David Attenborough’s Planet Earth II is admittedly not this blog’s usual fare.
But I did watch last Sunday’s episode, after a day’s hard NaNoing, having had no previous experience of it (including the 2006 series), and two things really struck me about it, both of them things you wouldn’t necessarily expect from what’s essentially a wildlife documentary.
The first was the self-conscious artistry of the show: it’s stunningly shot, artfully narrated and constructed with a very obvious eye to storytelling.
The second was the taut and ambiguous environmental politics that clusters around it. It’s obviously going for observational objectivity, at least on the surface, observing the wonder of nature without commenting on wider-world issues – a kind of snapshot of desert life, without interpretation or commentary. But, of course, true objectivity doesn’t exist, and we should be wary of anything that makes a claim to it.
Where do I start? Well, if Deserts has a theme it’s that of fragility. This is an episode that’s keen to remind us that nature is red in tooth and claw indeed; that all the ways mankind has invented of killing each other is matched and more than matched by the inventive barbarism with which evolution has equipped the animals of our planet. Here, we see the butcher bird (a cheerful creature that looks not unlike a jay or a magpie) impale prey animals on spikes as a larder; the blind and extremely fluffy golden mole which swims through desert sands swallow insects whole from beneath (surely the inspiration for China Mieville’s Railsea); the sand grouse risk its life carrying water (in its chest feathers) to its family 120 miles away.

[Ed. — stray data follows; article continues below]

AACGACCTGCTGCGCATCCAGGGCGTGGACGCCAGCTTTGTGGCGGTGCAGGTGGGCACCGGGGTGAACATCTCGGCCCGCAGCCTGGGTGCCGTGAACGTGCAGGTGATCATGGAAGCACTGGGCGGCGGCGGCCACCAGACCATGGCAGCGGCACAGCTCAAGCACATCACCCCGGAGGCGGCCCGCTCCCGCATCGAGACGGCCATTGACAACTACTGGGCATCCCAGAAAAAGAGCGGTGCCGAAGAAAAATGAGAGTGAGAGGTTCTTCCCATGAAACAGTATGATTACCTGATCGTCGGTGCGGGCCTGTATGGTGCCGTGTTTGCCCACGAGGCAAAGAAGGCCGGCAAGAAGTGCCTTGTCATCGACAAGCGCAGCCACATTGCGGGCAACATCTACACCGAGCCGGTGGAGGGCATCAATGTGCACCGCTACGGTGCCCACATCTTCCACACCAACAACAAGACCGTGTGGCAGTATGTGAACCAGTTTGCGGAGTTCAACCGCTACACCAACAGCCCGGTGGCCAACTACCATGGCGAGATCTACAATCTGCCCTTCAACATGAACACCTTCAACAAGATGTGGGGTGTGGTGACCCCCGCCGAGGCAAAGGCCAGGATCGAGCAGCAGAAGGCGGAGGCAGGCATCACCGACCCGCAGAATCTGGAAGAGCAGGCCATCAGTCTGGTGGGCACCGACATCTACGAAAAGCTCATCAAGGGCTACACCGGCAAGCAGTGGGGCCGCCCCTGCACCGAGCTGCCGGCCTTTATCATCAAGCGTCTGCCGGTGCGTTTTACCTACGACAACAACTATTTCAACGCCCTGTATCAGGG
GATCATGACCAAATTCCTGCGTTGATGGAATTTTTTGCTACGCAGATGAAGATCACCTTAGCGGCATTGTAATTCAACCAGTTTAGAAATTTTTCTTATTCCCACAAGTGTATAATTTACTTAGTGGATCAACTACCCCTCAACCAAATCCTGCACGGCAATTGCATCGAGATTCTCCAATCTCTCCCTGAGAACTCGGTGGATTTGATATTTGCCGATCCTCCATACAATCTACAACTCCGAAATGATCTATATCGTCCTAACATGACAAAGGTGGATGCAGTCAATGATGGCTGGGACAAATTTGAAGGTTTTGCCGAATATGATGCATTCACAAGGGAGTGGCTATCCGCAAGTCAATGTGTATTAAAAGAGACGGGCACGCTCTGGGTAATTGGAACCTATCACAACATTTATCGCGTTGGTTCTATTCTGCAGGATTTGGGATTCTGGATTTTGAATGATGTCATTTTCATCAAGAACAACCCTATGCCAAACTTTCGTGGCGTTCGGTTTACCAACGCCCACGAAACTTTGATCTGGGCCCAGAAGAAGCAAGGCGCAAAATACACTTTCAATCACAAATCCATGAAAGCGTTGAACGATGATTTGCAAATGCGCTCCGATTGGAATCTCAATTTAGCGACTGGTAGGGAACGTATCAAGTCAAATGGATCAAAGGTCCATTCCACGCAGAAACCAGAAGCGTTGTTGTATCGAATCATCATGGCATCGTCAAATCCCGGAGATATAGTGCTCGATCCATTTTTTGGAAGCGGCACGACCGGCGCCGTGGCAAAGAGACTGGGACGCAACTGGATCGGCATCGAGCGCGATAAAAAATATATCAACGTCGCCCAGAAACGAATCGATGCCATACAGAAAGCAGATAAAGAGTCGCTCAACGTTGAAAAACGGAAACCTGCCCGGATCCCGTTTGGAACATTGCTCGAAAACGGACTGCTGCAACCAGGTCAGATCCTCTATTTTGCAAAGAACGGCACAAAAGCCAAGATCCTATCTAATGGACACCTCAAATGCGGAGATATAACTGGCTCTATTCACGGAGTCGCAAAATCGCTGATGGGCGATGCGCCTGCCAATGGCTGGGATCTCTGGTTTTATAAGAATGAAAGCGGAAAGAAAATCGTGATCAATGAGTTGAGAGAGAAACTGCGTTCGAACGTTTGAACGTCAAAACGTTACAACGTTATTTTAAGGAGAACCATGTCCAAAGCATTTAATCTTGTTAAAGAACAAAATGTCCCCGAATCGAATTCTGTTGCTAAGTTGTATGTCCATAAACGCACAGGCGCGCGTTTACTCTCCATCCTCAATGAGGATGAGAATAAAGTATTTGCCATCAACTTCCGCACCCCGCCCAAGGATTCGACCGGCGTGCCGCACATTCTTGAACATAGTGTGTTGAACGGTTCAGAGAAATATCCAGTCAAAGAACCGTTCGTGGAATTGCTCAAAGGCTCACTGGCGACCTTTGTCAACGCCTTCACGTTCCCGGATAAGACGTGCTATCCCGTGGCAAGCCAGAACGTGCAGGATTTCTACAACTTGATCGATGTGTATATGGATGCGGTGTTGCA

But it’s about fragility in a wider sense, too: no wildlife documentary can skim over the fact of dramatic and possibly catastrophic climate change, and with deserts getting hotter and drier by the year there’s an ever-present sense of threat hanging over everything that happens in the episode, the warning that all this wonder and strange savagery could be swept away in the blink of an eye.
And I think this temporal, this historical fragility is encapsulated in the case of the locusts. One of the episode’s segments features an enormous locust swarm, which the episode’s HD filming captures lovingly, as a thing wondrous and amazing and “wow, look at what nature can do”.
And yet – we’re told, both in the narration of this sequence and the diary section at the end where the filmmakers relate how difficult it was to find any bloody locusts (my favourite part being where they were in a helicopter saying “Look! Is that a swarm?” and the pilot said, “No, it’s just smoke”) that such swarms devastate crop fields that people are relying on to survive.
It’s a segment that’s brilliantly demonstrating the constant tension between the need to conserve nature and the need to keep people safe and alive and happy.
It’s not a conundrum to which Sir David offers any answers; partly, I suppose, because there aren’t really any good ones. But it’s this tension, this focus on the fundamentally untenable state of affairs in which what’s good for nature isn’t what’s good for us, that made Deserts, for me, so much more memorable than wildlife documentaries usually are.